Are your nuts binding? Well, try wearing boxers. Seriously, look at all the crap in the nut slots on this '65. They will work a lot better if you keep them cleaned and lubed. And that goes for your guitar's nuts too.

In December, 1944, General Anthony Clement McAuliff was acting Commander of the 101st Airborne Division and other attached troops during the siege of Bastogne, Belgium. When they became surrounded and the Germans demanded their surrender, he sent back a one-word reply “NUTS.” This is probably the most famous quote of World War II.  This is also the topic of today’s post. No, not the celebrated General (I don’t think he was even a guitar player) but nuts. Guitar nuts, which are not some special kind of nuts that you eat while playing the guitar like “Beer Nuts” that you would eat while drinking beer. Nope. I’m talking about that plastic thingy that the strings go through on their way to the tuners. Most mass produced guitars have inherent design flaws and for all the time I’ve played 335’s and their brethren, the only real flaw seems to be the nut. The nut on a vintage 335 is made of nylon which in 1958 was probably something of a miracle substance. It was durable and versatile. It could be molded and cut and was relatively slippery which made it ideal for guitar nuts. I’m not changing the subject here, really, but why do so many ES-335s go out of tune so easily? Almost every one I’ve owned will slip tune after playing some big bends. I can’t imagine how many times this was blamed on the tuners. Well, given the vast number of  335’s with Grovers, I’m guessing a lot. But try this: The next time you are wailing away playing you’re big fat blues bends and your guitar goes out of tune, take a second and listen to how it’s out of tune. If it was a slipping tuner, it would be flat. A long time ago, I did exactly that and noticed, to my great surprise, that the string was sharp. How does this happen? It defies the laws of physics doesn’t it? How can a string get tighter on its own? Well, it doesn’t do anything on its own, it’s the force of you bending the string that supplies the energy to make the string sharp-thats what you do when you bend a string-you make it go sharper. But it’s the nut that causes it to stay that way. You see, the nut slots are cut the same on every 335 but the strings aren’t all the same that are being used on it. Add to that, the amount of crud that accumulates in the nut slots and you’ve got a “binding nut” which sounds like a painful condition but is really mostly painful to your ears. By bending the note sharp you pull the string tighter and on its way back to its normal position, it binds in the nut slot and stays very slightly sharp. So, it has nothing to do with your tuners (unless the string goes flat). So, what’s a note bender to do? There are a number of solutions, some less invasive than others. You could change the nut to a graphite or other material which is more slippery but that will hurt the value of your all original vintage piece. You could file the nut slots but you best know what you’re doing because a too big nut slot will cause other problems. there are also those who will squawk that a filed nut slot isn’t “original” on a vintage piece (which I think is a bit nutty, pardon the pun). How about this? Clean the crud out of the slots and lubricate them. I take a piece of dental floss-you know that stringy stuff that you never use on your teeth but you know you’re supposed to? Yeah, take that a run it through the slots to remove the dirt and god knows what else that gets in there. And don’t use the mint flavored stuff or your guitar will smell minty fresh which isn’t really what you want. Once you’ve cleared out the crap thats causing it to bind, lubricate it. You can use any of a number of stupidly priced preparations on the market or you can use graphite-either from a can of graphite lube or from a pencil. That’s what I’ve been doing for years-just “write” in the nut slot with a pencil and your string will slip slide their way through when you do those big bends and your 335 will stay in tune. If that doesn’t work, then you might want to consider taking the guitar to your luthier to have the slots widened. And you thought you needed new tuners.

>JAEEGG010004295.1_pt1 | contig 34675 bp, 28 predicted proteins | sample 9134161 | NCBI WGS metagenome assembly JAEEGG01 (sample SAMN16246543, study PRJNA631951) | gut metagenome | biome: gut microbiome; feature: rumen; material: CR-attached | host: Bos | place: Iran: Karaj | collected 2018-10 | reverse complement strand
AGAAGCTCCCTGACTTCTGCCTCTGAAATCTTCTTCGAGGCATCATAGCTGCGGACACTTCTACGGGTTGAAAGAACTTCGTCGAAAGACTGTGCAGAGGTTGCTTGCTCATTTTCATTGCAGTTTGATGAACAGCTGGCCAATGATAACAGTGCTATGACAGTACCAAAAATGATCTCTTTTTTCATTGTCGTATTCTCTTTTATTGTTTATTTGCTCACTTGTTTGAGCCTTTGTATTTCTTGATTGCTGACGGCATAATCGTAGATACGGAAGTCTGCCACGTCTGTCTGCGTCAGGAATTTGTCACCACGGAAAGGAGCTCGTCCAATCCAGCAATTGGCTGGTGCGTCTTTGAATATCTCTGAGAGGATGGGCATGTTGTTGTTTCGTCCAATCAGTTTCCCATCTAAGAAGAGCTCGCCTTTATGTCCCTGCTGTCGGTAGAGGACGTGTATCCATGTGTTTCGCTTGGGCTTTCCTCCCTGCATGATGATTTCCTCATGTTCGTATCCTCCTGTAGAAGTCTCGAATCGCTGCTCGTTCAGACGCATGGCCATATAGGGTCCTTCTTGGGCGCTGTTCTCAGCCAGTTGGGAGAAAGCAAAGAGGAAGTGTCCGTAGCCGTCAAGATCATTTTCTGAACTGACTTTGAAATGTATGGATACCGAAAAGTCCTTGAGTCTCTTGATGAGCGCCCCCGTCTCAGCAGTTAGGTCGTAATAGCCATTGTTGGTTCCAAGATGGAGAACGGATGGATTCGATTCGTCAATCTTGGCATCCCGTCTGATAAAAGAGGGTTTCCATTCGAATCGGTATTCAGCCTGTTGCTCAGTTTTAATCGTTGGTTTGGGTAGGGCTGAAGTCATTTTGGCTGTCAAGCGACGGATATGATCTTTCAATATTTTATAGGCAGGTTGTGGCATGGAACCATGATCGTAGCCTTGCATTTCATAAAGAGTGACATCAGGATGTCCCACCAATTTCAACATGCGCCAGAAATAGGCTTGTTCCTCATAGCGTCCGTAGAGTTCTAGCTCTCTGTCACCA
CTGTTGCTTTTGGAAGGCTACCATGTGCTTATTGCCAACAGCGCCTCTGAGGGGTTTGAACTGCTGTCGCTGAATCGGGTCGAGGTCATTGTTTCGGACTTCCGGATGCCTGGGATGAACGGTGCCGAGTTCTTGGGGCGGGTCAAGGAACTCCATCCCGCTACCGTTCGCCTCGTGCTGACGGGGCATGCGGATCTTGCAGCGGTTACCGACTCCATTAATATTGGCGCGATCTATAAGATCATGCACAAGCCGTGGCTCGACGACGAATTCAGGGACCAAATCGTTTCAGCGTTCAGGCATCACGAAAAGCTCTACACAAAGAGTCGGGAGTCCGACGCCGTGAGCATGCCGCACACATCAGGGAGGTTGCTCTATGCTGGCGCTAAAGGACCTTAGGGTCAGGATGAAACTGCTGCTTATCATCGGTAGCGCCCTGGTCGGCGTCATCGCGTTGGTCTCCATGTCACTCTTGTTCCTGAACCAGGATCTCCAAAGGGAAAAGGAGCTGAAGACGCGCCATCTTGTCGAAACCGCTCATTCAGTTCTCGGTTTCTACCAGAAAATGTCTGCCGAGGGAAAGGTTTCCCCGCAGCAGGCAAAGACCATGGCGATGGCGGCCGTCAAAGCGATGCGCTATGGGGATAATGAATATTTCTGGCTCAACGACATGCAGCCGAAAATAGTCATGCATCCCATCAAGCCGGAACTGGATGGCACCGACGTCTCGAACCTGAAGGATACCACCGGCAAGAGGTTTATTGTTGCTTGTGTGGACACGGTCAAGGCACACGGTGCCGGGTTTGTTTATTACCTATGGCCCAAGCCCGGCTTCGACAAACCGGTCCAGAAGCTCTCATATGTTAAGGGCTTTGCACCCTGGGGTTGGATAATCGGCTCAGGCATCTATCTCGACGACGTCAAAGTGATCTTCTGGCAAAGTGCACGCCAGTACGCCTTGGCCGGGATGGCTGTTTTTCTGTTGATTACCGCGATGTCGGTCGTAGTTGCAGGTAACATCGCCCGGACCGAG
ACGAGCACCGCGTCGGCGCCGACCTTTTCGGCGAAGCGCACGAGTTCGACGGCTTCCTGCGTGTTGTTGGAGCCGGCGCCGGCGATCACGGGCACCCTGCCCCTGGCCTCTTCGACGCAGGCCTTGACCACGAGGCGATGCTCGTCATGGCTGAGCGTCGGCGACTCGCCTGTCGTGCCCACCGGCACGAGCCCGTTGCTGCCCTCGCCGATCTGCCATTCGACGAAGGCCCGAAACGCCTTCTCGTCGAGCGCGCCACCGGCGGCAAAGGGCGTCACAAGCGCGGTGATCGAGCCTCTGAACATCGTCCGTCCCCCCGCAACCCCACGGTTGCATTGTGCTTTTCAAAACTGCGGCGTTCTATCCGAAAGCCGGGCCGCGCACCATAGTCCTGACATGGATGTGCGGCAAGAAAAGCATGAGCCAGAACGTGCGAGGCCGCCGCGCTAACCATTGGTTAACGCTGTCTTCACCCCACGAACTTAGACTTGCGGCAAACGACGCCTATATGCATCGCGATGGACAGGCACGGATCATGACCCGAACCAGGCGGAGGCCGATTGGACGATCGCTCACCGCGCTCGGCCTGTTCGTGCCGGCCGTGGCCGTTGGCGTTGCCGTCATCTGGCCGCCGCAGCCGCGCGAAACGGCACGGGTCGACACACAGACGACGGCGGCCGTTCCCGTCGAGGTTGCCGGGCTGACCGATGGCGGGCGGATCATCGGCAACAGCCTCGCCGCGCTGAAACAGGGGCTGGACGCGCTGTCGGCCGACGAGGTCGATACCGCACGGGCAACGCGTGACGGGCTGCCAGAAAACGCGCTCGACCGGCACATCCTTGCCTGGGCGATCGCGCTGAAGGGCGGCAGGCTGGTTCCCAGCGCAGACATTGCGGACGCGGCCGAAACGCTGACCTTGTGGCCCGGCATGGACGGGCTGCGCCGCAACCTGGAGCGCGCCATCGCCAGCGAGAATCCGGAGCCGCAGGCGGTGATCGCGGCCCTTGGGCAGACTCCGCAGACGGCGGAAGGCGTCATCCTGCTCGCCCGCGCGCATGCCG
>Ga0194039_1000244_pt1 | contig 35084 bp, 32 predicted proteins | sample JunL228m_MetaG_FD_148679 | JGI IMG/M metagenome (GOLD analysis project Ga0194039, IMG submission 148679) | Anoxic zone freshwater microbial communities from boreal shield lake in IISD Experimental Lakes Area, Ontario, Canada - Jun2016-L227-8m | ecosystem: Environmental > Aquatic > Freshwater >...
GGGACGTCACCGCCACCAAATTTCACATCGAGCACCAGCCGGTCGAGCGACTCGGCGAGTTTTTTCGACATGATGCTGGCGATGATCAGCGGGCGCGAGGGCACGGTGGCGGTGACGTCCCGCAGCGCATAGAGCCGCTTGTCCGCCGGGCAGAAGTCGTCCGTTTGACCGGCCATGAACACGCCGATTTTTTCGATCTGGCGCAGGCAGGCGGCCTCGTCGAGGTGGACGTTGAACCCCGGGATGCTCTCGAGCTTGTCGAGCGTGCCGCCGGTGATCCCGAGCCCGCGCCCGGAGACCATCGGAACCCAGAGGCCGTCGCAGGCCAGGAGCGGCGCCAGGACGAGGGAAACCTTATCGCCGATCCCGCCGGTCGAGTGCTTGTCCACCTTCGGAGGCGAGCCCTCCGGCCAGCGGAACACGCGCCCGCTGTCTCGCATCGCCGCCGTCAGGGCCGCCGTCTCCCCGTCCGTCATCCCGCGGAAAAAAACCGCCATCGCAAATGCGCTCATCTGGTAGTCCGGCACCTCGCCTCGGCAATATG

2 Responses to “Nuts”

  1. RB says:

    Am I NUTS for thinking about buying a clean original ’75 Blonde Fender Starcaster with wide-range p’ups? Do they fall on the “stoopid” side or the “edgy” side? Ever play one? And I suppose a vintage Hofner Veri-Thin is out of the question.

  2. OK Guitars says:

    I dunno. I think the Starcaster actually has a shot a being a future collectible. It’s distinctive and unusual but then, so is the RD series. I think that if it was priced cheaply, a Starcaster would be an interesting guitar to own. I’ve never played one but I would hope that it plays like a Fender and sounds like a 335.

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